20. This was very informative. Thanks for all the links. I have never done BE, but think I would like to try. Just this week I did a bullion rose with some unusual (to me — untwisted, very fine, multi-stranded) rayon thread and OMG they came out so beautiful! And they were easier than cotton bullions (and I haven’t even tried wool bullions). I love the look in the photos here and I also love dimensional embroidery. [And looking at the bullion rose above, I wonder if perhaps the thread I have is BE thread. Oh, yes, I want to try this!]

  21. I think it looks beautiful and I don’t think I could learn how either.BE looks hard to do. But thank you for letting me see some.

  22. Je ne connaissais pas ce genre de broderie que je trouve vraiment superbe. Pourriez-vous nous donnez d’autres adresses de site la concernant. Je ne comprends pas l’anglais, c’est un problème pour moi
    Merci de tous ces jolis articles

  23. I learned how to do Brazilian Embroidery in the early 80’s when I lived in a small town in southern Alberta. After I moved away from there, II have not been able to find the necessary threads. Thanks for all the links so I can take this up again!

  24. I can’t believe how timely your comment is. Just yesterday I heard of Brazilian embroidery, did a search, and printed off how to do the basic stitches. Can’t wait to read more about it. thank you.

  25. I’ve recently started taking a class on Brazilian Dimensional Embroidery and am addicted. My friend introduced me to a knowledgeable and patient instructor in Vancouver, WA. I’m so glad to see the links and the inclusion of some information on BE.

  26. I discovered Brazilian embroidery about 3-4 years ago. Not knowing any better, I bought an advanced book and started stitching. I am totally hooked. I am even teaching it now. I have even designed a few items. You can see a couple of them on the BDEIG website under member gallery. Brazilian embroidery is technically demanding but well worth it and the threads are just gorgeous. Check out BDEIG’s annual seminar too.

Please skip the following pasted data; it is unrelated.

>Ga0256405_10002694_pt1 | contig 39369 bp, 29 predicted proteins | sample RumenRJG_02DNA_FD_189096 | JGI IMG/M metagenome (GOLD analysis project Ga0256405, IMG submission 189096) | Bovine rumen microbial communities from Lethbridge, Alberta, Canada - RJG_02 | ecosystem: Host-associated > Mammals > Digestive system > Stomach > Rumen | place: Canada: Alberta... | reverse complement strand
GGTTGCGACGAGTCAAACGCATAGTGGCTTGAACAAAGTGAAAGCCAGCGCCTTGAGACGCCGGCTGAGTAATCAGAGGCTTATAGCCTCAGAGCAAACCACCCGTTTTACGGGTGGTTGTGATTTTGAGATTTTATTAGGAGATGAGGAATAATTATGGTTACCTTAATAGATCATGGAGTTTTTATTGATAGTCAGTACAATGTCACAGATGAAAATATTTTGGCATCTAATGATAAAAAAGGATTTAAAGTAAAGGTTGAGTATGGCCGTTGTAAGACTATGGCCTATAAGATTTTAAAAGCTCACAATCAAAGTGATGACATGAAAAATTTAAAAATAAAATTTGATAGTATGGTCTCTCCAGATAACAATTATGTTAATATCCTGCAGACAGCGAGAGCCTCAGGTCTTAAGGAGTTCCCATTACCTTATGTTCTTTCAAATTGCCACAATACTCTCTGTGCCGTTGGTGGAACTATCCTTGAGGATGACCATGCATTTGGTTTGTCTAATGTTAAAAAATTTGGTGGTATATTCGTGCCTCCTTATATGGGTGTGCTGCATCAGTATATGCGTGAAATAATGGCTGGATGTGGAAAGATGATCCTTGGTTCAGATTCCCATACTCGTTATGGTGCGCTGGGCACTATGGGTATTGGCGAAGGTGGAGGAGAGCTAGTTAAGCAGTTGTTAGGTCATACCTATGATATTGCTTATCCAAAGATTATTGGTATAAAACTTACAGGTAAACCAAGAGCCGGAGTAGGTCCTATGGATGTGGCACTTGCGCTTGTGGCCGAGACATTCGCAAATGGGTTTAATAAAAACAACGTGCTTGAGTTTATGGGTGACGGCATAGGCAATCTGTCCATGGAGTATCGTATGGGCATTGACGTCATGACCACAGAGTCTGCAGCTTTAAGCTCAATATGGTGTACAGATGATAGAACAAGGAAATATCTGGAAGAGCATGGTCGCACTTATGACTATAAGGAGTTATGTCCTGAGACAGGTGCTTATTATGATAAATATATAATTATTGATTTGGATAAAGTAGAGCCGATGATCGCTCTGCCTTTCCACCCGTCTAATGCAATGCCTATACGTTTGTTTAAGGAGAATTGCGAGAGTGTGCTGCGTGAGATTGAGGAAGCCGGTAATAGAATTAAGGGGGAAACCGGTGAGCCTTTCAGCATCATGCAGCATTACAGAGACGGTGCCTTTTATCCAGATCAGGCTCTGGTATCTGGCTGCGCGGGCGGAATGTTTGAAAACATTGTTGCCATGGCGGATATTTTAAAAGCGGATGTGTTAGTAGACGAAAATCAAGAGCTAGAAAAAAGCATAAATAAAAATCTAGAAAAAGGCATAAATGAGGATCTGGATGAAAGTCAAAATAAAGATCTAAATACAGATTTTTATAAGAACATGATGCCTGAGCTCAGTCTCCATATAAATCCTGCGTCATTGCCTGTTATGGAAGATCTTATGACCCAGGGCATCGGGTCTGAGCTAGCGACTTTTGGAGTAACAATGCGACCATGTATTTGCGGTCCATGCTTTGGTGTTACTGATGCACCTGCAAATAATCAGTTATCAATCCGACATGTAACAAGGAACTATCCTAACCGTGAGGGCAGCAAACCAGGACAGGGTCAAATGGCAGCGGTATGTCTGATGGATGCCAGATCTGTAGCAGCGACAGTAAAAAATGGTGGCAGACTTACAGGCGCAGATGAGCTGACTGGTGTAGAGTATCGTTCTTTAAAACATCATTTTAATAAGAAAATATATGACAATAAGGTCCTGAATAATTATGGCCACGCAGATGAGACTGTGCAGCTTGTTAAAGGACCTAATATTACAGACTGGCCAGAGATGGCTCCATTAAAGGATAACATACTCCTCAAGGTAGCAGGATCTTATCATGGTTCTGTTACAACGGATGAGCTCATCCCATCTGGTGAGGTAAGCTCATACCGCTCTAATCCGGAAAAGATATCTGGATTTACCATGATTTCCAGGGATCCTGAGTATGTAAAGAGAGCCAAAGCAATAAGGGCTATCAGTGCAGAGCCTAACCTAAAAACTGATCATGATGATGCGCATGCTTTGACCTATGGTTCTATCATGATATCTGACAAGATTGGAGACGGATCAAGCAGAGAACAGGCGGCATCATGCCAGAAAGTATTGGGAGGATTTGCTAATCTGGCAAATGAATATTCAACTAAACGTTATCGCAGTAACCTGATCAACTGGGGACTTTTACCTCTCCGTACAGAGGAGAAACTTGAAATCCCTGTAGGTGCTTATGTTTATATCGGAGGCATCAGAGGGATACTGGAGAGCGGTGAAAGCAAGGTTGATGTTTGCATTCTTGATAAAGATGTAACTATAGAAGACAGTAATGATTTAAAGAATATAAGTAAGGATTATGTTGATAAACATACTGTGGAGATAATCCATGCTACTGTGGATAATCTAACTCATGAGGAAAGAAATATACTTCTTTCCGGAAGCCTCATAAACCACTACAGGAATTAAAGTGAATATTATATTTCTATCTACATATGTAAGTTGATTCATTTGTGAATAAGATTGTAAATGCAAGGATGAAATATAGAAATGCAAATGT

Judy Borreson Caruso

  27. I’m so glad you are sharing Brazilian embroidery with your wonderful blog/website. Many of us who do B.E. are big fans of your informative newsletter.
    Let me know if you’d like more pictures to post. I’ve been designing and writing books about Brazilian embroidery for a while now and will be happy to send photos. If you have a chance, I invite you to visit my new blog: http://www.RosalieWakefield-Millefiori.blogspot.com.
    This is such a wonderful artform and you are reaching a lot of stitchers. Thank you.

  28. Hi Mary,

    Just this morning I went looking on your site…so I could see a great example of how to “properly” do a cast-on stitch…so it did not twist but laid nice and flat. I was so sorry to find you did not have a video on that! So, add that stitch to you list of to-do’s please. Thanks!


    1. Hi, Kathy!

      Thanks for the note and “reminder” – I need to get hauling on editing videos. I actually have a cast-on video filmed. Just not edited. And I might have to re-film it, as I’ve improved a few things in the filming method lately. Incidentally, if you combine the way a bullion stitch starts and ends with the drizzle stitch and the way the stitches are cast onto the needle, you’ll have the cast-on stitch! 🙂 Maybe that can tide you over until I get around to the videos again. Uh…. some day…. sort of soonish…..

  29. Dear Mary
    Have just read your “Z” & “S” thread – makes a difference too with bullions. I am from Sth Australia home of Country Bumpkin in which Susan O’Connor wrote on this. Yet my reply is about Delma Moore of http://www.blackberrylane.com.au who is a wonder at this style often combining it with surface or stumpwork. She will be teaching in Brisbane at http://www.koalaconventions.com.au in July. I love reading & seeing your work develop. And like today looking at blanket stitch one of my favourite relaxing stitches.
    Sending you some warmth and sunshine from Australia & looking forward to learning even more about this wonderful embroidery world.
    Susan Sampson

  30. I am a Brazilian embroidery lover. I learned to do it some 20 years ago and just recently discovered my stash of Edmar threads. Gonna get back into it real soon!

  31. gracias mary por toda tu bondad . he trabajado el bordado de realce brasilero, como la puntada dalia, la habihcuela, e y ochos y el rococo entre otros, me agrada mucho este bordado. mil gracias